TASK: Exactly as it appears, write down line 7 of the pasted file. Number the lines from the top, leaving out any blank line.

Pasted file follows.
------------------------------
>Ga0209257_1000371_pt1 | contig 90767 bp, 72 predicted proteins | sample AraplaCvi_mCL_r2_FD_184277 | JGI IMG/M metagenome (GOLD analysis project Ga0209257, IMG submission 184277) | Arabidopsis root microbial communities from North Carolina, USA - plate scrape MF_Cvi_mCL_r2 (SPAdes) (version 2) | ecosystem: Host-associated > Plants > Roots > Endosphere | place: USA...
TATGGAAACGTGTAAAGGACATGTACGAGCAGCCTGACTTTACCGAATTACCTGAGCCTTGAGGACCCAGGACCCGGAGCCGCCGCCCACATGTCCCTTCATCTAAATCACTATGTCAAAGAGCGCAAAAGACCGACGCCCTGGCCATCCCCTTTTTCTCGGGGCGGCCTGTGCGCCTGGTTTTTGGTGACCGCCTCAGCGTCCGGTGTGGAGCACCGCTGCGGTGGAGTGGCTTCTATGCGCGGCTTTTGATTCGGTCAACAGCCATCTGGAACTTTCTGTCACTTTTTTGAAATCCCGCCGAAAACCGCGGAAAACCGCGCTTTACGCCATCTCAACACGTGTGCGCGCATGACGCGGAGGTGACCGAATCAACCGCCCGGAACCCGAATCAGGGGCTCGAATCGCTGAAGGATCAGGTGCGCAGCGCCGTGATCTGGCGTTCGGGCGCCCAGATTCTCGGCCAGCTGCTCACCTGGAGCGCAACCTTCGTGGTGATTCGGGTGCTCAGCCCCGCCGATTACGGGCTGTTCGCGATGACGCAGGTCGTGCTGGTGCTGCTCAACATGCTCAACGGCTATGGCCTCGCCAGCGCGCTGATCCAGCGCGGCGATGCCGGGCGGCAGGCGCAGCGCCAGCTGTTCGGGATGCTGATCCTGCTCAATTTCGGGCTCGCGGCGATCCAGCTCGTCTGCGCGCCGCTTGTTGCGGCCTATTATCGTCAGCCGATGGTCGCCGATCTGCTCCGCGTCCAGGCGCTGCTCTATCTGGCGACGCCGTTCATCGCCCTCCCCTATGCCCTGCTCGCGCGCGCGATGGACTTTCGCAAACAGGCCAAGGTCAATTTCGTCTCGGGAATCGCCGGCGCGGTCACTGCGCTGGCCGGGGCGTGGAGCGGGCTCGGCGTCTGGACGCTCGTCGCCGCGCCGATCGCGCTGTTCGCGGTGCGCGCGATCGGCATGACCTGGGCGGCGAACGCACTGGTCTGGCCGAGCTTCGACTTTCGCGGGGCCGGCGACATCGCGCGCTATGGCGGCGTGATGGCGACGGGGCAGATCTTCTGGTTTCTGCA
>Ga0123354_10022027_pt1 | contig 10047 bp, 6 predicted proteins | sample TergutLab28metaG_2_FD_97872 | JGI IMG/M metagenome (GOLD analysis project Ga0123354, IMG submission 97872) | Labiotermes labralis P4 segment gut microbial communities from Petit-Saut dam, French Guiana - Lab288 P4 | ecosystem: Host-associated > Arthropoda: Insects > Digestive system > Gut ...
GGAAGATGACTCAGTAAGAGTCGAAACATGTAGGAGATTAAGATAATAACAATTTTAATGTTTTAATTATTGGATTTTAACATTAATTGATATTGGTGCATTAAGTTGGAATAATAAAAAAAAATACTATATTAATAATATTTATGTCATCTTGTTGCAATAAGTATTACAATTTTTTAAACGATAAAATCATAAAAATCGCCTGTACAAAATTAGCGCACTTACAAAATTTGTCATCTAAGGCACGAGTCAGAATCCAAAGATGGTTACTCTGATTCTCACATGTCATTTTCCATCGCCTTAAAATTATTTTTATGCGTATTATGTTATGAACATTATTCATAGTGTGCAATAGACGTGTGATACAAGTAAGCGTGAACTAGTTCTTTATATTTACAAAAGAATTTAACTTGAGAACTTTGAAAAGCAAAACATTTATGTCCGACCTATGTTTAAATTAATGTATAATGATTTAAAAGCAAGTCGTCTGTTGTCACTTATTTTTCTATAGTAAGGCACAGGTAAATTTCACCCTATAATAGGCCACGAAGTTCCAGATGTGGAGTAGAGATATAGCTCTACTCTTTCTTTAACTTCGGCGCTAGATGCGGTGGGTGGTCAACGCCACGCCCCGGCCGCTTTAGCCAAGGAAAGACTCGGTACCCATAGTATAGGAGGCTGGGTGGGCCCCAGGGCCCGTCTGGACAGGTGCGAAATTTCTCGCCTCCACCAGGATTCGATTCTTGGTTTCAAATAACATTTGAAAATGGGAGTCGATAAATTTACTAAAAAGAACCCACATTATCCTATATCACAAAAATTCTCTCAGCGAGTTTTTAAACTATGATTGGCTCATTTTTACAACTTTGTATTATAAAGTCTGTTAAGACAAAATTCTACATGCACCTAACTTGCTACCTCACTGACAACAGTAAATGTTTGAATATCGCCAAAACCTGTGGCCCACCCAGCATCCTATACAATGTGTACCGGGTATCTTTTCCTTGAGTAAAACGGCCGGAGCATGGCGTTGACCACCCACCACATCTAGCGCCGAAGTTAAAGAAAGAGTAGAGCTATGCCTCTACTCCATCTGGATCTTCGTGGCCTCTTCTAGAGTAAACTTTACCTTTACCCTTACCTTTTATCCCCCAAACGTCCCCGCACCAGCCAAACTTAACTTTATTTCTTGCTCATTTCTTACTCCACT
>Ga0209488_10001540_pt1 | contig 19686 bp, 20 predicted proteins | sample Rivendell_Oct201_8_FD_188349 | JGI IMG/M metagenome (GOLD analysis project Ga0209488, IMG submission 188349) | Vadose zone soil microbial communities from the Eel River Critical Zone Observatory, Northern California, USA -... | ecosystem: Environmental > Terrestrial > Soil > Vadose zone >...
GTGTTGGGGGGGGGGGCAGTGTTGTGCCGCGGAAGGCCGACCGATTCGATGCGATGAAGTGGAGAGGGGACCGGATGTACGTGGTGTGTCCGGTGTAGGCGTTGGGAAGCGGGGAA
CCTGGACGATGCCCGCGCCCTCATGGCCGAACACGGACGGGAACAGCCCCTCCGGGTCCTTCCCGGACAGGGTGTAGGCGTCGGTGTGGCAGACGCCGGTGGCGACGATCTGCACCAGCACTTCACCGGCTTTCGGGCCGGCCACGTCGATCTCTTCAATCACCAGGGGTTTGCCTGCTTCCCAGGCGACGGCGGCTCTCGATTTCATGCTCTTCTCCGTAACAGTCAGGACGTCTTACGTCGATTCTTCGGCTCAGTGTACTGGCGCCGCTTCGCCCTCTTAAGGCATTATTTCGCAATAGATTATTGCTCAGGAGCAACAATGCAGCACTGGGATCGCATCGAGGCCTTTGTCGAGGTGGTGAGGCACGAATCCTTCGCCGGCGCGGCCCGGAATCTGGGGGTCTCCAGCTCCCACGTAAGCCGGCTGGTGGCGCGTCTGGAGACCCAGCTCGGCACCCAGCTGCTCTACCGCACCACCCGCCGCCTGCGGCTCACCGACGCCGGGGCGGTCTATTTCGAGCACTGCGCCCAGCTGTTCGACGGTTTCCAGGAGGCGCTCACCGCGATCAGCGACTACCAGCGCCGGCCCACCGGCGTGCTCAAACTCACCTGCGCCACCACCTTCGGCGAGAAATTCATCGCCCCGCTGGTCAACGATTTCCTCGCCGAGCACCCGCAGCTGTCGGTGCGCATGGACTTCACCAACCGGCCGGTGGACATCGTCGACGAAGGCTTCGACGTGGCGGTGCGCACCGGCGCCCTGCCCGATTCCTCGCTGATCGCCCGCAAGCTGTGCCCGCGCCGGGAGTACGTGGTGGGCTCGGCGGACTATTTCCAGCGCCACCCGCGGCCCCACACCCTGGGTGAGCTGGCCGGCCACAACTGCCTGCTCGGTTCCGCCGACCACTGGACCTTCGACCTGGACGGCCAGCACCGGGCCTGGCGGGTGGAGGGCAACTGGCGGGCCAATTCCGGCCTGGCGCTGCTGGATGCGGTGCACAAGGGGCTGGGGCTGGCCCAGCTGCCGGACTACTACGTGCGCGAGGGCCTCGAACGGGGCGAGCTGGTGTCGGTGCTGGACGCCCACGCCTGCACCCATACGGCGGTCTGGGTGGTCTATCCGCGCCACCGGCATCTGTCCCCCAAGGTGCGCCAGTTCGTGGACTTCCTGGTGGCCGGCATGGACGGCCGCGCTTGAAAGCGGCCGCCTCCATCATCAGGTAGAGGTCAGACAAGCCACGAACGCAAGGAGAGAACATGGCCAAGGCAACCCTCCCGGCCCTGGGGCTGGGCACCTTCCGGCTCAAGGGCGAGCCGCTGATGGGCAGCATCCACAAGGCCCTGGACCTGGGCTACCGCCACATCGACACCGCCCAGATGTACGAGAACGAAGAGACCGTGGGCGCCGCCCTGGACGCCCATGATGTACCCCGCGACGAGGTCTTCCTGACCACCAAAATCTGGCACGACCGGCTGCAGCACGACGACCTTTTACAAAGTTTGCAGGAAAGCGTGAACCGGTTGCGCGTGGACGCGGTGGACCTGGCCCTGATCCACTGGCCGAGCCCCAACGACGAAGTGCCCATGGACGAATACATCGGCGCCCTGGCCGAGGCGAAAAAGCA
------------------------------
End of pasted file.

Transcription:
CCTGGACGATGCCCGCGCCCTCATGGCCGAACACGGACGGGAACAGCCCCTCCGGGTCCTTCCCGGACAGGGTGTAGGCGTCGGTGTGGCAGACGCCGGTGGCGACGATCTGCACCAGCACTTCACCGGCTTTCGGGCCGGCCACGTCGATCTCTTCAATCACCAGGGGTTTGCCTGCTTCCCAGGCGACGGCGGCTCTCGATTTCATGCTCTTCTCCGTAACAGTCAGGACGTCTTACGTCGATTCTTCGGCTCAGTGTACTGGCGCCGCTTCGCCCTCTTAAGGCATTATTTCGCAATAGATTATTGCTCAGGAGCAACAATGCAGCACTGGGATCGCATCGAGGCCTTTGTCGAGGTGGTGAGGCACGAATCCTTCGCCGGCGCGGCCCGGAATCTGGGGGTCTCCAGCTCCCACGTAAGCCGGCTGGTGGCGCGTCTGGAGACCCAGCTCGGCACCCAGCTGCTCTACCGCACCACCCGCCGCCTGCGGCTCACCGACGCCGGGGCGGTCTATTTCGAGCACTGCGCCCAGCTGTTCGACGGTTTCCAGGAGGCGCTCACCGCGATCAGCGACTACCAGCGCCGGCCCACCGGCGTGCTCAAACTCACCTGCGCCACCACCTTCGGCGAGAAATTCATCGCCCCGCTGGTCAACGATTTCCTCGCCGAGCACCCGCAGCTGTCGGTGCGCATGGACTTCACCAACCGGCCGGTGGACATCGTCGACGAAGGCTTCGACGTGGCGGTGCGCACCGGCGCCCTGCCCGATTCCTCGCTGATCGCCCGCAAGCTGTGCCCGCGCCGGGAGTACGTGGTGGGCTCGGCGGACTATTTCCAGCGCCACCCGCGGCCCCACACCCTGGGTGAGCTGGCCGGCCACAACTGCCTGCTCGGTTCCGCCGACCACTGGACCTTCGACCTGGACGGCCAGCACCGGGCCTGGCGGGTGGAGGGCAACTGGCGGGCCAATTCCGGCCTGGCGCTGCTGGATGCGGTGCACAAGGGGCTGGGGCTGGCCCAGCTGCCGGACTACTACGTGCGCGAGGGCCTCGAACGGGGCGAGCTGGTGTCGGTGCTGGACGCCCACGCCTGCACCCATACGGCGGTCTGGGTGGTCTATCCGCGCCACCGGCATCTGTCCCCCAAGGTGCGCCAGTTCGTGGACTTCCTGGTGGCCGGCATGGACGGCCGCGCTTGAAAGCGGCCGCCTCCATCATCAGGTAGAGGTCAGACAAGCCACGAACGCAAGGAGAGAACATGGCCAAGGCAACCCTCCCGGCCCTGGGGCTGGGCACCTTCCGGCTCAAGGGCGAGCCGCTGATGGGCAGCATCCACAAGGCCCTGGACCTGGGCTACCGCCACATCGACACCGCCCAGATGTACGAGAACGAAGAGACCGTGGGCGCCGCCCTGGACGCCCATGATGTACCCCGCGACGAGGTCTTCCTGACCACCAAAATCTGGCACGACCGGCTGCAGCACGACGACCTTTTACAAAGTTTGCAGGAAAGCGTGAACCGGTTGCGCGTGGACGCGGTGGACCTGGCCCTGATCCACTGGCCGAGCCCCAACGACGAAGTGCCCATGGACGAATACATCGGCGCCCTGGCCGAGGCGAAAAAGCA